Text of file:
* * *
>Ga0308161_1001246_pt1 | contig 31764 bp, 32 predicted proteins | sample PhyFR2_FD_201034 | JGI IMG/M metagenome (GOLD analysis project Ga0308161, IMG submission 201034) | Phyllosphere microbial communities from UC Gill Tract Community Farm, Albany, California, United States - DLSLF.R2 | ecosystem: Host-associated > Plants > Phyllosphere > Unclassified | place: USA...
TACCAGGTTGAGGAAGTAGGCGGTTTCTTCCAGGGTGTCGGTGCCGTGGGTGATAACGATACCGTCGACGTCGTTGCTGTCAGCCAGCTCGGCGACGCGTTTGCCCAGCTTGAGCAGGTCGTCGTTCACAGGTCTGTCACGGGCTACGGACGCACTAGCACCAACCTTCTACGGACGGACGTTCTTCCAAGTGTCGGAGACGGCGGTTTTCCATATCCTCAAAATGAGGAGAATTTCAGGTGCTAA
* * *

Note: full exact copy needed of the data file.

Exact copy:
>Ga0308161_1001246_pt1 | contig 31764 bp, 32 predicted proteins | sample PhyFR2_FD_201034 | JGI IMG/M metagenome (GOLD analysis project Ga0308161, IMG submission 201034) | Phyllosphere microbial communities from UC Gill Tract Community Farm, Albany, California, United States - DLSLF.R2 | ecosystem: Host-associated > Plants > Phyllosphere > Unclassified | place: USA...
TACCAGGTTGAGGAAGTAGGCGGTTTCTTCCAGGGTGTCGGTGCCGTGGGTGATAACGATACCGTCGACGTCGTTGCTGTCAGCCAGCTCGGCGACGCGTTTGCCCAGCTTGAGCAGGTCGTCGTTCACAGGTCTGTCACGGGCTACGGACGCACTAGCACCAACCTTCTACGGACGGACGTTCTTCCAAGTGTCGGAGACGGCGGTTTTCCATATCCTCAAAATGAGGAGAATTTCAGGTGCTAA